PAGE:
At the end of the day all Supplier caused problems wind up costing the Buyer and provide no added value. Scorecard processes are needed to not just highlight the Supplier’s performance but to also remind them of the cost of doing business with them. You use them to remind the Supplier that if they want to either retain the business they have or be considered for new business, they need to change.  They other message all of the costs they have created will be take into account in awarding new business, so if they don’t change they will need to price their product or service that much lower than their competition to offset the difference.

I can remember the first time we implemented scorecards at one of my previous employers. There was significant reluctance on the part of the Suppliers. Some readily accepted it and started to work on improvement and some didn’t and spent most of their time arguing over whether the numbers were real and whether the measurements were objective or not. When we implemented the program we told all Suppliers that the scorecard measurements would be one of the criteria we used in awarding future business.  When some long term suppliers didn’t get any business, or had their business dramatically reduced, they all complained. Our simple response was they were the ones that made the decision. We told them what we would do. We told them what was important. They opted not to take the necessary actions and they were now feeling the result of their decisions. They were costing us money, and their price wasn’t low enough to competitively offset the difference from Suppliers who were meeting all the commitments.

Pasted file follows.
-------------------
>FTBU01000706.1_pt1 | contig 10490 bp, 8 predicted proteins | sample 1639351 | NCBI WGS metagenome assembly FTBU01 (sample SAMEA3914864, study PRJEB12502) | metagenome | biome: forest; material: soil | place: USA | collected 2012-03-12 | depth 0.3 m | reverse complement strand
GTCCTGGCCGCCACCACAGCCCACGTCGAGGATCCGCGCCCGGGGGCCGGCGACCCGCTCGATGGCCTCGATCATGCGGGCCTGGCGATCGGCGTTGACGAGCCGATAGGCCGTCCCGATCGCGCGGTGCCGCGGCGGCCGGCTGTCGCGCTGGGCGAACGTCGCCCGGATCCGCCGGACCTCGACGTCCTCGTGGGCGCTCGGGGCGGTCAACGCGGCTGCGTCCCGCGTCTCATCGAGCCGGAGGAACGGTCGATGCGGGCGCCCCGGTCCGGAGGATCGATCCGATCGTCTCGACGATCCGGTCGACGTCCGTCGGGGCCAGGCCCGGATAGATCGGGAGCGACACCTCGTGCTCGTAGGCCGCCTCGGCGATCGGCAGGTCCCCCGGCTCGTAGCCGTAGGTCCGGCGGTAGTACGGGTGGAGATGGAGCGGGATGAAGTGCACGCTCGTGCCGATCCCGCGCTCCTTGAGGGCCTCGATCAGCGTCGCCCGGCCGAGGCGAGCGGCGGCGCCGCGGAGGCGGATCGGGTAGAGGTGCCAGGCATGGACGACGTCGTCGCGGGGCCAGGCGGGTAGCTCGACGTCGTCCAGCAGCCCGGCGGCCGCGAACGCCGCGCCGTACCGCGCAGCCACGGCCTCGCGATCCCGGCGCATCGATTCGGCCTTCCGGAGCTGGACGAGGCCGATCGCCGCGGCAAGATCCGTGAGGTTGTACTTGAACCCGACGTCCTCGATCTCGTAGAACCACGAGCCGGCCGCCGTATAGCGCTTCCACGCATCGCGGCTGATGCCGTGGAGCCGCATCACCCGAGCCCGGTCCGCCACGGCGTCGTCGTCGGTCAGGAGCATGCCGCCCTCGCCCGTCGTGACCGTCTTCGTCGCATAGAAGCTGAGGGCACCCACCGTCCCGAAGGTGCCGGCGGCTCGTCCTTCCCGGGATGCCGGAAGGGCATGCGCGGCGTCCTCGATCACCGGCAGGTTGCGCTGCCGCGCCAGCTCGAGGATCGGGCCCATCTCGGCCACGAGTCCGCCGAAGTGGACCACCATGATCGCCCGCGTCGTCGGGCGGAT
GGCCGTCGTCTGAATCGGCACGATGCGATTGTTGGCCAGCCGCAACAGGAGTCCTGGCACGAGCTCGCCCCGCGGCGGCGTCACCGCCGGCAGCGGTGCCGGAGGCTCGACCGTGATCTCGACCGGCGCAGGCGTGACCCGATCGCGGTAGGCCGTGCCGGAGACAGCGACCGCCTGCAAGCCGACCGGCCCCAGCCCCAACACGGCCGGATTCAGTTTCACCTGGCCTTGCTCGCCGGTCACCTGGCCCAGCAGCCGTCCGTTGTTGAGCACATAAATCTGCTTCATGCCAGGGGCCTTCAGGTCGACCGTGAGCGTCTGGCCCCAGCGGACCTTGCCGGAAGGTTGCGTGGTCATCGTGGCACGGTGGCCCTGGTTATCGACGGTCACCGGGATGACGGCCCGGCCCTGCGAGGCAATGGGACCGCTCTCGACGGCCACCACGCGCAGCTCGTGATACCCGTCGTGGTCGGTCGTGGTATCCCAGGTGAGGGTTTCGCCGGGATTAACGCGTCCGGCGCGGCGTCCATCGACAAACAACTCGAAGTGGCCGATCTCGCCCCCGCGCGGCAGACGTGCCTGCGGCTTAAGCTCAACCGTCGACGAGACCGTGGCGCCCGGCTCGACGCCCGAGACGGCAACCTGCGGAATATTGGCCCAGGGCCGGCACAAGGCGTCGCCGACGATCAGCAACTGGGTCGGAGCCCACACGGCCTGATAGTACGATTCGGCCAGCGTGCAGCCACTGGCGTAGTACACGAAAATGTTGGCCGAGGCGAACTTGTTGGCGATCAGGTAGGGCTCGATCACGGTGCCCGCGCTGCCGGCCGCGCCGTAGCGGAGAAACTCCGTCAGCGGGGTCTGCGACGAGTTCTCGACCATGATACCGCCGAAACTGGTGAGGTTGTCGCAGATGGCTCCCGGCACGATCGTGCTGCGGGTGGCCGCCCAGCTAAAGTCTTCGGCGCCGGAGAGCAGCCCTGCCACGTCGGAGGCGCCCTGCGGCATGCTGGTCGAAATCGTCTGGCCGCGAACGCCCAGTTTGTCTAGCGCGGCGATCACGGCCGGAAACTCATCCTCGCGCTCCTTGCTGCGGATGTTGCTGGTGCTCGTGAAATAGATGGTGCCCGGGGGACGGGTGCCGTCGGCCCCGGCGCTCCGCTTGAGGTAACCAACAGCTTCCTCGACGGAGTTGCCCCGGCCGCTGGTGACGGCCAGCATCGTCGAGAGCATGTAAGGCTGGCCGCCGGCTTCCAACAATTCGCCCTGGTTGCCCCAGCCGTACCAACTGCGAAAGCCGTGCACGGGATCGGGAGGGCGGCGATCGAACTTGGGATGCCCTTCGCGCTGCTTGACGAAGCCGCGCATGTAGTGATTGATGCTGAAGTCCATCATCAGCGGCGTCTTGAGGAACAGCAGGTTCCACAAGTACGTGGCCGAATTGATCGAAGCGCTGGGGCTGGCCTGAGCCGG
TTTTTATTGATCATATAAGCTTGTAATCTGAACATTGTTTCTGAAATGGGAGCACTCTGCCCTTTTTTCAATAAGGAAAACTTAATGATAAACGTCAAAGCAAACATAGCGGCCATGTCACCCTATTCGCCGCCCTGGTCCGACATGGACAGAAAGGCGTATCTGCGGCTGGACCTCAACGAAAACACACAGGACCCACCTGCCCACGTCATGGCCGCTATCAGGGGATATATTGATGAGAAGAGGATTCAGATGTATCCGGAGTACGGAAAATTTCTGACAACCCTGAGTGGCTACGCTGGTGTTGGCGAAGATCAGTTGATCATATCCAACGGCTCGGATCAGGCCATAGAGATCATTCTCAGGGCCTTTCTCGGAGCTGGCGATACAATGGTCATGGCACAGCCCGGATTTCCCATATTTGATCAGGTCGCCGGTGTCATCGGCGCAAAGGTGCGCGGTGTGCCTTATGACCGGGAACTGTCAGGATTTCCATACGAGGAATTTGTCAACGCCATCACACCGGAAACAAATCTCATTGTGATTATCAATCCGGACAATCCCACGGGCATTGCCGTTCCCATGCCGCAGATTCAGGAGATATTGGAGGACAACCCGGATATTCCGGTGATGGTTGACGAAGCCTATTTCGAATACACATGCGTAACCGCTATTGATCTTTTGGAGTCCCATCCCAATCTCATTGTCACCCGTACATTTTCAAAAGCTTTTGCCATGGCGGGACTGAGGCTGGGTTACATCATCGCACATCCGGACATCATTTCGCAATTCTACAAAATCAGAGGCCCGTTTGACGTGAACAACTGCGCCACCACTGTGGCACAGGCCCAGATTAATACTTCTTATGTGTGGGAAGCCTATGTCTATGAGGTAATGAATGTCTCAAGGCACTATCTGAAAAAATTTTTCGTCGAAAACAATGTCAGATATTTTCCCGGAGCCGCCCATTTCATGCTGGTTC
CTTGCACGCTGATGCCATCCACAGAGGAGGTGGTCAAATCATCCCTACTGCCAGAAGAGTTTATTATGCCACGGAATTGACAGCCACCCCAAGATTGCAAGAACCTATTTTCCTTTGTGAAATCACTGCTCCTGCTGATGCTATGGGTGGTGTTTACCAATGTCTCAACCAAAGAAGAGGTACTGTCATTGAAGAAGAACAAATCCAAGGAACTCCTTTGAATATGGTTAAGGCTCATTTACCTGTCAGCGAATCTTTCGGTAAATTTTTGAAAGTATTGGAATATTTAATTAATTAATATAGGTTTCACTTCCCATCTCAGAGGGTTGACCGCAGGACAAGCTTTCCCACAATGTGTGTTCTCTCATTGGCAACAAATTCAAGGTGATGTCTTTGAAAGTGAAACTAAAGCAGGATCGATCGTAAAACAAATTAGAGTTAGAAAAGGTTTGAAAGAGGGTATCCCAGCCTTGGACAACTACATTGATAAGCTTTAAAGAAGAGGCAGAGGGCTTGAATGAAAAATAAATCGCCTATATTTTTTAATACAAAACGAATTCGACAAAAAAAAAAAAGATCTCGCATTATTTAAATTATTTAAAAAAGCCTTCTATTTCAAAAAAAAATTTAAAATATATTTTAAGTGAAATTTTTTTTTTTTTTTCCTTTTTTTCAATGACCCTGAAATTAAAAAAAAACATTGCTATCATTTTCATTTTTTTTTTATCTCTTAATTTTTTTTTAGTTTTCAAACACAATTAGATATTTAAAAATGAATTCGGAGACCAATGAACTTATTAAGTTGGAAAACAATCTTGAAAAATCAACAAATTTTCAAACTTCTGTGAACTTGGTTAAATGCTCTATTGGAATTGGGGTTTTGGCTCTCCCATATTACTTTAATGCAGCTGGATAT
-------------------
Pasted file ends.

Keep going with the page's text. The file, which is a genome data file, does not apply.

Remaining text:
If your company uses Supplier Scorecards,  make sure you read them as preparation for preparing your contract or amendment and for your your negotiation.  Identify any problem areas that need to be corrected and address those as commitments in your new agreement or make them conditions of any new award and include them in the amendment to add new business to an existing agreement.  If they 
won't agree to them and you have other sources use that to negotiate a better price or buy from the alternative source.